Many of us have been surprised when we’ve opened a credit card statement and found we have been paying unexpected fees on top of fees and interest on interest. Some of us may have thought that by paying monthly minimums we could get ahead of the debt and instead are falling farther behind. After many complaints and new recession-prompted moves by banks and credit card issuers, Congress stepped in with The Credit Card Accountability Responsibility and Disclosure Act, commonly referred to as the CARD Act (in effect as of February 22, 2010).
To help consumers, The National Foundation for Credit Counseling (NFCC) www.DebtAdvice.org explains five changes related to your credit card accounts as a result of the CARD Act, and tips to add to your smart money to-do list:
Review monthly billing statements, as they will look very different. Two new features will be added to the statements:
- Issuers must now include a snapshot of how long it will take to pay off a balance if you only make the minimum payment each month. This will be contrasted against becoming debt free in three years. Many of us are unaware of how deep a financial hole we’ve dug. This new reality check provides an opportunity to stop digging deeper and start digging out.
- Credit card issuers are now required to include a toll-free phone number on every statement telling you where you can credit counseling from legitimate nonprofit counseling agencies.
Pay attention to all mailings, statement stuffers and fine print. Under most circumstances, the issuers must now give consumers 45 days notice before they increase the interest rate, change fees or make other significant alterations to the terms of an account. If you read the fine print, you will have time to evaluate the revisions and decide if you want to apply for a different credit card with better rates and terms than the existing one.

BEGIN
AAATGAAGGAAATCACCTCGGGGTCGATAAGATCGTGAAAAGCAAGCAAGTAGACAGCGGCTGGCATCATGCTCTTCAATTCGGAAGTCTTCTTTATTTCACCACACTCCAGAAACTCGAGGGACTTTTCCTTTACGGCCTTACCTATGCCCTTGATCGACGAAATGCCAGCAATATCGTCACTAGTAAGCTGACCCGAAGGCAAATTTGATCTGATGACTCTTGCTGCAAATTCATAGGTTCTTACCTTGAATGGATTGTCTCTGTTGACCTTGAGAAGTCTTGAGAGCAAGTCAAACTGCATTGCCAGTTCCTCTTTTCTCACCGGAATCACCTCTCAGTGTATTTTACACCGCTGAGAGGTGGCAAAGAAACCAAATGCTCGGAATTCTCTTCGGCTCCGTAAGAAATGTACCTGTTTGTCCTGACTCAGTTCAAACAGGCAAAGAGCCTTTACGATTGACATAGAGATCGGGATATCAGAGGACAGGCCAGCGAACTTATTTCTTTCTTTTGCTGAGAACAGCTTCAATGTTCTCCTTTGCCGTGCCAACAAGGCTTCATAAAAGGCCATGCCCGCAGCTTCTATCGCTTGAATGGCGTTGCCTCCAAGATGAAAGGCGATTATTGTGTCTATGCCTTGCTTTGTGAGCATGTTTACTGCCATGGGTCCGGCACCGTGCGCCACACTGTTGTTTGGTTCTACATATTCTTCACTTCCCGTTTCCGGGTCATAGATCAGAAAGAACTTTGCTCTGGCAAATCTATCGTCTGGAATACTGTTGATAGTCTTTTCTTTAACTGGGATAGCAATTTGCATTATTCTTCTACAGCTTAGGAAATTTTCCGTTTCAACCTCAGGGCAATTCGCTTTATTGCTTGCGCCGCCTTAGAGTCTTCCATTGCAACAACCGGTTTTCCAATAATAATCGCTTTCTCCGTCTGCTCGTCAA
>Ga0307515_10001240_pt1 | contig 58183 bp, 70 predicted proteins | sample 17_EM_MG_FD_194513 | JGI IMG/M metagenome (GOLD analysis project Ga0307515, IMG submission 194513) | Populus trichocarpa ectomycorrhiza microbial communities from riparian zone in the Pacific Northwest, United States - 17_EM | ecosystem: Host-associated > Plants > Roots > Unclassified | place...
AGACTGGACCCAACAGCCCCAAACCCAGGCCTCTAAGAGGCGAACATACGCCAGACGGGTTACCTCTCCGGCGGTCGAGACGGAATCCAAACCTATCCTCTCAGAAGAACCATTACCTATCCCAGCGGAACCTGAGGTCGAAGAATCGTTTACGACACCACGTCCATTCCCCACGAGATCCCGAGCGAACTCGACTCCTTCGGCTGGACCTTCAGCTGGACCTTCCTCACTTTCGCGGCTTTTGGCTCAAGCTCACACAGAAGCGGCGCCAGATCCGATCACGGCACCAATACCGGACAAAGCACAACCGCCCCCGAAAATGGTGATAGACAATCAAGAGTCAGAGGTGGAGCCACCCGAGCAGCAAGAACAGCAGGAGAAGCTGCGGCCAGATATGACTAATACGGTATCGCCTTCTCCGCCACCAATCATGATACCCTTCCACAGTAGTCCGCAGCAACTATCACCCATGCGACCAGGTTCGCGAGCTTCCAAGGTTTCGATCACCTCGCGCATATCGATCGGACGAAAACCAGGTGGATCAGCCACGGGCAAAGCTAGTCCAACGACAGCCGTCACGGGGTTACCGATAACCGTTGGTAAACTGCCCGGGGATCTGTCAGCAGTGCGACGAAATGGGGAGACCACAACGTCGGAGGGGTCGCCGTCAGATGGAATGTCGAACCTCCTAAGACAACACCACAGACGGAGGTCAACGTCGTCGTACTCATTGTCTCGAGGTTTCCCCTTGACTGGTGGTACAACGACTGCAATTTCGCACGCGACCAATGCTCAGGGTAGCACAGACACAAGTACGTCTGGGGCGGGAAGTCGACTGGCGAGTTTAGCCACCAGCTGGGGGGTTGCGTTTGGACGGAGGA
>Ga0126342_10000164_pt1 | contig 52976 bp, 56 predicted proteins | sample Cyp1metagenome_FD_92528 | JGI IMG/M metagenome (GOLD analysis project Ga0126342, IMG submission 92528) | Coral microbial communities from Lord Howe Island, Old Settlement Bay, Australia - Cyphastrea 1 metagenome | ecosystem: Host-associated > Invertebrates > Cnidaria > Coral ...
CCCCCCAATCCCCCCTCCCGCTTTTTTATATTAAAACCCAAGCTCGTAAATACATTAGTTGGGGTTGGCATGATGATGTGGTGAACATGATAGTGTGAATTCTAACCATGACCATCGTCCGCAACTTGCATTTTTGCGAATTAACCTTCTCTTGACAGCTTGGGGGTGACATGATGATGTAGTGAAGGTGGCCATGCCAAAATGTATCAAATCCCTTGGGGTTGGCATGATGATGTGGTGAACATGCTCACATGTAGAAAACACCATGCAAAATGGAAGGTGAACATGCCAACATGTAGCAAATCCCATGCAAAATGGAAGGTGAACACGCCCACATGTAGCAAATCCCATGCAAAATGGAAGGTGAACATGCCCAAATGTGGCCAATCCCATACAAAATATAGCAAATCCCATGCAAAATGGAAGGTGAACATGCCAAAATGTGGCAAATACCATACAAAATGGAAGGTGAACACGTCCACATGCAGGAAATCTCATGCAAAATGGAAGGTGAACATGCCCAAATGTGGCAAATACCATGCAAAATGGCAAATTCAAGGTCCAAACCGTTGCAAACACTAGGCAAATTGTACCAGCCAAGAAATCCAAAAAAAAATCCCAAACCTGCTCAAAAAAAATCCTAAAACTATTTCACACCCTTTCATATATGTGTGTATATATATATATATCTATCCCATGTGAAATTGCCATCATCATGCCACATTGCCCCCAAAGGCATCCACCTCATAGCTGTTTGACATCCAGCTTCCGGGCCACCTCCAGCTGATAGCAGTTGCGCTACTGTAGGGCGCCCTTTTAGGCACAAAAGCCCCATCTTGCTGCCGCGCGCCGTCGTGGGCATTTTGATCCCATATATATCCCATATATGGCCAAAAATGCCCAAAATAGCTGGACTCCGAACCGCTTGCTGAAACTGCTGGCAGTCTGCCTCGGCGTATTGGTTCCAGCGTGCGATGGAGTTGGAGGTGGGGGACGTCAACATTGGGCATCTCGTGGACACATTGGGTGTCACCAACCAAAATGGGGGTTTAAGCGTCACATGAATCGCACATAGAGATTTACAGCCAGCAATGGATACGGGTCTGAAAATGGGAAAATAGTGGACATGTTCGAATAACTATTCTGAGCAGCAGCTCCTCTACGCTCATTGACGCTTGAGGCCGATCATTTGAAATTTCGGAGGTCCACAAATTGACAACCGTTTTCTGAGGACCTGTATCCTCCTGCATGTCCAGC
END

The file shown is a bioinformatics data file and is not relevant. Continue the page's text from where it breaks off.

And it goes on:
Inform the creditor whether or not you want to allow transactions that will take you over your credit limit. In recent years, credit card companies allowed users to go over their credit limits without warning them, then charged them without asking. No more. It’s now up to you to tell your credit card company if you want to allow approval of purchases over the current limit or allow the transaction to be turned down. If a you do not opt-in to over-the-limit transactions and the credit card company allows one to go through, it cannot charge an over-the-limit fee.
Also, if you to opt-in to allowing transactions taking you over the credit limit, the credit card company can impose only one fee per billing cycle. Think about this. Maybe you don’t want to opt in. It may help you think twice before you overspend and keep additional fees from adding up. If you need more credit and have a planned large purchase, you can call the company in advance and ask to up the limit, consider another credit card, or split the purchase on more than one. But don’t forget to make a plan to pay it off!
Check your credit report for accuracy. Card issuers are restricted from opening a new account or increasing credit lines unless the issuer first takes into consideration the consumer’s ability to repay under the terms of the agreement. To satisfy this requirement, creditors will likely begin using income estimation models supplied by the credit bureaus. These tools will review, among other things, data contained in the consumer’s credit bureau report. Since you are allowed one free credit report every 12 months from each of the three reporting bureaus, there is little reason for you not to review their credit report and correct any inaccuracies. To receive your credit report free of charge, visit www.annualcreditreport.com.
Pay your bills on time. Companies must now tell you when your payment is due, setting the same date each month; must give ample time to meet the due date with the bill mailed or delivered 21 days before; and not charge extra if payment is made by phone or electronically. These rules allow you to plan your payments, making it easier to stay current.
Managing your credit is ultimately up to you, not the card companies. So add this to your financial to-do list: take time to become familiar with the provisions of the CARD Act. You will benefit from clearer terms and improved disclosures but only if you take time to understand them
If you want to understand more about how the CARD Act affects you, or if you have financial concerns, reach out to an NFCC Member Agency for assistance. To find the location closest to you, call toll free to (800) 388-2227, or go online to www.DebtAdvice.org. For help in Spanish, call (800) 682-9832.